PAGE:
Section Blog - Empowering Developers at the Edge

Top Security Threats to Ecommerce Websites

In the past few years it’s seemed like there has been a new widespread security breach every other week. High profile incidents such as Heartbleed and WannaCry and hacks of notable entities including Sony Pictures and the Democratic National Committee have brought cyber security to the front of people’s minds. The magnitude of Distributed Denial of Service (DDoS) attacks has risen with the increased number of devices connecting to the internet, and as more of the population engages with these devices the risk of sensitive information being taken advantage of continues to rise.

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What is a Varnish Cache Hit for Pass?

When using Varnish Cache one of the most important things you need to understand is how and why various requests get labelled as they do. A “cache hit” and “cache miss” are easily understood - a cache hit is a request which is successfully served from the cache, and a cache miss is a request that goes through the cache but finds an empty cache and therefore has to be fetched from the origin.

Read More Adds Load Balancing to Edge PaaS

We’re pleased to release a new feature on the platform: Load Balancing for your origin servers. Even with a content delivery solution such as and caching in place, websites still need to make sure their origin servers are available for crucial tasks such as generating user-specific content and going through a checkout process.

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Announcing Synth - Ongoing Website Performance Monitoring is committed to giving our users a full suite of DevOps-friendly monitoring and measurement tools that enables them to easily tune their content delivery without relying on external tools. Now we’re excited to announce we’ve launched Synth, an ongoing monitoring tool available to anyone. The best part? It’s free for everyone, and will stay that way forever.

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What is SpeedIndex and How Should I Use It?

One of the trickiest parts of understanding how fast your website loads for users is knowing which metric to use. The natural inclination would be to measure how long it takes the entire page to load. Others would argue that you should instead look at how long before something appears visually on the page. Or should we instead focus on Time to First Byte because Google cares about it enough to factor it into your Search Engine Results Page?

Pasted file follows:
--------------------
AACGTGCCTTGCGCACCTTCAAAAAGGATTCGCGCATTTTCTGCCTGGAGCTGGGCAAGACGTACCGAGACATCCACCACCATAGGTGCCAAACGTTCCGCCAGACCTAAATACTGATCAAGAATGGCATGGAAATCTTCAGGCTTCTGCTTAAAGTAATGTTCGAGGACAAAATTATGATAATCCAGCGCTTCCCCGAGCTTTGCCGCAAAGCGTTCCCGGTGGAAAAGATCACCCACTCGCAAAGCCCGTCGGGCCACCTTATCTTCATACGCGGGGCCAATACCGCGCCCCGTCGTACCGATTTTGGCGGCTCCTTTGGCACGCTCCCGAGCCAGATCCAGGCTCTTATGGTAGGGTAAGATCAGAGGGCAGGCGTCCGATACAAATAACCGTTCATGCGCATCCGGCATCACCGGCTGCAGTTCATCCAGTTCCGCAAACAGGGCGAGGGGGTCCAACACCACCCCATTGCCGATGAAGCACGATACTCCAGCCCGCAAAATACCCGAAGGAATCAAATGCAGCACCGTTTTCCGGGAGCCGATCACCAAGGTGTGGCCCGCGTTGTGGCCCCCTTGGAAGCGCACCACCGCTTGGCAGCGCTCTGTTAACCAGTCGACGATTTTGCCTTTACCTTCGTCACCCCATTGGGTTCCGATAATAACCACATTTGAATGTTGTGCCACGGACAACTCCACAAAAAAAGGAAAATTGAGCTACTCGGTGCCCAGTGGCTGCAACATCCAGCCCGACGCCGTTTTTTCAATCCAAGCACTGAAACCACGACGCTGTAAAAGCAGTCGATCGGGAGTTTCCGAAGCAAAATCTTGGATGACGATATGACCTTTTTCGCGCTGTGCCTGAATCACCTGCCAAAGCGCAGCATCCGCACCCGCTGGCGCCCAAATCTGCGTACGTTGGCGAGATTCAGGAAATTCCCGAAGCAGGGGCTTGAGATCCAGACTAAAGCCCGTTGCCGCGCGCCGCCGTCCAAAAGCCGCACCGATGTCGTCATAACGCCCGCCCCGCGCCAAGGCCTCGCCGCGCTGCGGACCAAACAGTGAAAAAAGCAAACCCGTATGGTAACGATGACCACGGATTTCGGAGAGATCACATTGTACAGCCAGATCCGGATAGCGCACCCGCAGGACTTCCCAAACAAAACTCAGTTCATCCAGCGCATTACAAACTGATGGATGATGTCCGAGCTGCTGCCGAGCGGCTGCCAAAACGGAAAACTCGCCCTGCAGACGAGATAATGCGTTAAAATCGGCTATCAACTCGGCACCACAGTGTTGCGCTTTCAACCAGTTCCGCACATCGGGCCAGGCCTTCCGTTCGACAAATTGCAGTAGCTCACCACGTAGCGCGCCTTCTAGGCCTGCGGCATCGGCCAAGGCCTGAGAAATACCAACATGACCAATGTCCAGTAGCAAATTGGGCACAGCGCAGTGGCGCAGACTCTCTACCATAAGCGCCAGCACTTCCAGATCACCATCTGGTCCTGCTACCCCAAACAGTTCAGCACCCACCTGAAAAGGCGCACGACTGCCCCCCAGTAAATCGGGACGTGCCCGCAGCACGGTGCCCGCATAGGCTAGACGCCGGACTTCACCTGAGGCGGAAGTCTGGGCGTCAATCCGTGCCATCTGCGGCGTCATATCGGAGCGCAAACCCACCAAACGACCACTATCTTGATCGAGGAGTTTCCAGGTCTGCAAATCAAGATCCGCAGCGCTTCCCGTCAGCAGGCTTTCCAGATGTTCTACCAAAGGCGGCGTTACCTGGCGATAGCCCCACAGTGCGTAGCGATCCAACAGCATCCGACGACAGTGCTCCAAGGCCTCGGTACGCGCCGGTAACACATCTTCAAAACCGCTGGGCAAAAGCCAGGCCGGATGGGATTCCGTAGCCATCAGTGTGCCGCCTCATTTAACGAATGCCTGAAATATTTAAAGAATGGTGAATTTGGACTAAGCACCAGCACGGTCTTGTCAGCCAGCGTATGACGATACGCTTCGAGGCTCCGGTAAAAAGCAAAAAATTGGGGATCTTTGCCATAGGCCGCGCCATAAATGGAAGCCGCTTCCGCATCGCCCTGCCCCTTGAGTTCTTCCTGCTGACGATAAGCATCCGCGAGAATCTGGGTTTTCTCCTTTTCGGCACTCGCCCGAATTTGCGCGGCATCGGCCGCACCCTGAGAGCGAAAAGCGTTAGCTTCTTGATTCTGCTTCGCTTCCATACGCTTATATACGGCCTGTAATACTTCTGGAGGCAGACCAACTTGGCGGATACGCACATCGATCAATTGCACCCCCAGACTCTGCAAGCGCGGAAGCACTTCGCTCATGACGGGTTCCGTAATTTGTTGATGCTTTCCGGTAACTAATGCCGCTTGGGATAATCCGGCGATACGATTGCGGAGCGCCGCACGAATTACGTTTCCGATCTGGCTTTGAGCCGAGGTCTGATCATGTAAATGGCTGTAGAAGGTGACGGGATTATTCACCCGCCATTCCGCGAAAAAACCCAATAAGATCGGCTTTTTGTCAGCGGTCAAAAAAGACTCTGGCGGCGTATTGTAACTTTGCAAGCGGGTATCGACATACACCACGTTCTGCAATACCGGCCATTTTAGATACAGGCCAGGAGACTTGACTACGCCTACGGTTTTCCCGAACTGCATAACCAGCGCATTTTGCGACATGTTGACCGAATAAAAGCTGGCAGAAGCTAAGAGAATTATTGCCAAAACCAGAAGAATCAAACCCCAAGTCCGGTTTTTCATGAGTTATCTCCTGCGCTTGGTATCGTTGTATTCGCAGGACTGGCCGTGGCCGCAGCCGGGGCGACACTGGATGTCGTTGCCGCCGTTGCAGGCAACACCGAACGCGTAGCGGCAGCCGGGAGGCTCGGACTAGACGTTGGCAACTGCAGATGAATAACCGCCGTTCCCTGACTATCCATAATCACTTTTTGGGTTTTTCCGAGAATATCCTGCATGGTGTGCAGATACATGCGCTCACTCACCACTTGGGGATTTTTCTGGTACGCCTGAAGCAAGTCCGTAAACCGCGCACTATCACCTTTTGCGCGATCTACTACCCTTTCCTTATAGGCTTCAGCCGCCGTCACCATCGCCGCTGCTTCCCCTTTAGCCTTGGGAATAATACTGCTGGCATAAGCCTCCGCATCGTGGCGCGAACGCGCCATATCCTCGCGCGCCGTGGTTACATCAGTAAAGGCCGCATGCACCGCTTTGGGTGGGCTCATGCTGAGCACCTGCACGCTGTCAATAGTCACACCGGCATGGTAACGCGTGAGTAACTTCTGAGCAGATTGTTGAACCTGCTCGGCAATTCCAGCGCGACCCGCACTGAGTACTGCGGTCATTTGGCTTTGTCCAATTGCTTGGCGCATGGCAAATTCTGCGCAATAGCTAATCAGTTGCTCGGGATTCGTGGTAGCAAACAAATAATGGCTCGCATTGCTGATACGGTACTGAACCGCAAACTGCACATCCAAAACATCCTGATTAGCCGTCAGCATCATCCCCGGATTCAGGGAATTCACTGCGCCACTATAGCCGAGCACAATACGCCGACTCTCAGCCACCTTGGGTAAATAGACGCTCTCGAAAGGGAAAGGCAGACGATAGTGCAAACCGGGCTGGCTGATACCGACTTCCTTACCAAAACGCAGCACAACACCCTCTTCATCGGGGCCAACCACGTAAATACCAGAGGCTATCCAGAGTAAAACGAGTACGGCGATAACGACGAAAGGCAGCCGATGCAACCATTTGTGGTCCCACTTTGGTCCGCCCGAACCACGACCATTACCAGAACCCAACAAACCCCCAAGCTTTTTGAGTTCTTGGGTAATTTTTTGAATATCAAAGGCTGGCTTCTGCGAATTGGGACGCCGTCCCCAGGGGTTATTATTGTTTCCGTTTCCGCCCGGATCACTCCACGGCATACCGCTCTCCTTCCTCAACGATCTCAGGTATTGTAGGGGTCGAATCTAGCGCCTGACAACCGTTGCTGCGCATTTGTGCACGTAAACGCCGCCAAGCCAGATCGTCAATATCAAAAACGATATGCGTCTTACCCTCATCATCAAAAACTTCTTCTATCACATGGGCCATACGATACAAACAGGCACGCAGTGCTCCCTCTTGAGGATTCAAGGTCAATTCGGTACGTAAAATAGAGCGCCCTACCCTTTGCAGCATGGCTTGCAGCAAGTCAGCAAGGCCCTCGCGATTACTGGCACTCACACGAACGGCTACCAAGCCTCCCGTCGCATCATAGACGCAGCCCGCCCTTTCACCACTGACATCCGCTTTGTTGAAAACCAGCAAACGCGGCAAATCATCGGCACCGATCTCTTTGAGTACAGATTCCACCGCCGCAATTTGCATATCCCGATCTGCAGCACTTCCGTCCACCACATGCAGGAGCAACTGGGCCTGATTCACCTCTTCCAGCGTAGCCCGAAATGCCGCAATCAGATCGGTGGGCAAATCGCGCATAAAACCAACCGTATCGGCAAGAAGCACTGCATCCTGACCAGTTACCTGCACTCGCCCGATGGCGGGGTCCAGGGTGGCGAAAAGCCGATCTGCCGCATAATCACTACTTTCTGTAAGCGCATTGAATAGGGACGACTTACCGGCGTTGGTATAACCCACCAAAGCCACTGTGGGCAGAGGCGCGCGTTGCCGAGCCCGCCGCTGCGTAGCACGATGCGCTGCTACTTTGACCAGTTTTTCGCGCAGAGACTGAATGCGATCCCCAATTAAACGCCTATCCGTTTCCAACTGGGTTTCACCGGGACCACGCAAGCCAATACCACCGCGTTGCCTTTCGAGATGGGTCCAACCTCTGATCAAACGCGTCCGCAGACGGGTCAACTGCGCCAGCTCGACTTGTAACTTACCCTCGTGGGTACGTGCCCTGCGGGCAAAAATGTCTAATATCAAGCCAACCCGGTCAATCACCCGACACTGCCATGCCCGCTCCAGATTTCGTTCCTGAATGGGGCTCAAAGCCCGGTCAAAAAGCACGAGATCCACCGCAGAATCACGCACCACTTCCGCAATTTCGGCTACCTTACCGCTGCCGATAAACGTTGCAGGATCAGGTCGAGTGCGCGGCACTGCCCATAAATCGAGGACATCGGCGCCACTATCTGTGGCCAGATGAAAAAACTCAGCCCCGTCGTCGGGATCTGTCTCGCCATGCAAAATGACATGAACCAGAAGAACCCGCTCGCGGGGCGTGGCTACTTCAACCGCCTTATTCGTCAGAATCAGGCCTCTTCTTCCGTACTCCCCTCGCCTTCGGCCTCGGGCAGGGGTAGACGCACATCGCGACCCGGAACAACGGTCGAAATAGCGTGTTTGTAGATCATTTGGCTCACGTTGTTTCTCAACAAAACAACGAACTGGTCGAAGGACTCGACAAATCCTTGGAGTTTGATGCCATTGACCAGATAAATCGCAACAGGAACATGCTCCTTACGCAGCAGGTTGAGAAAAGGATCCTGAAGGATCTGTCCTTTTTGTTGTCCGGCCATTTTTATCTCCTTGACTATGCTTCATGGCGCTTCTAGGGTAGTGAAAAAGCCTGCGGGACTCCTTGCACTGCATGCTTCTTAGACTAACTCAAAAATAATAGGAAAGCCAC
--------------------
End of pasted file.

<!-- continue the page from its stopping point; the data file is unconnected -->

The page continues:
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How to Improve Magento Performance with Varnish Cache

Magento is a popular ecommerce platform, but it can be slow to load, especially for stores with large databases of products. In their release of Magento 2, Magento has looked to improve performance by creating a system that can be easily integrated with Varnish Cache, a powerful HTTP accelerator and reverse proxy. As more ecommerce shops move to Magento, we’re hearing more questions about how exactly Magento 2 and Varnish Cache work together and how to troubleshoot common Magento-Varnish Cache issues.

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Webinar - How Website Performance Impacts Conversions

Join CEO Stewart McGrath on May 23rd at 1pm ET as he leads a webinar on the importance of website performance for ecommerce and media sites. This interactive session will give viewers solid takeaways on why website speed and scalability are important and how to start improving the performance of their own websites through both

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Web Application Firewalls and the Future of Website Security

Web application firewalls have been around for over 20 years, but recent advancements in how they block bad traffic and are managed by development teams encouraged us to take a look at the history of firewalls, WAFs, and where website security is heading.

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What is Cache Warming?

At we are occasionally asked if users should implement cache warming to increase the likelihood that their visitors will be served content from the cache and as a result speed up page load times. In this blog we want to go over the concept of a warm cache vs a cold cache and the benefits and downsides of warming your cache for visitors.

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The Manifesto

In 2005 Linus Torvalds, the creator of Linux, began working on a version control system that would soon revolutionize the way developers collaborated. Realizing that proprietary source control management systems were not sufficient to achieve what Torvalds needed, he decided to design his own that would meet his needs.

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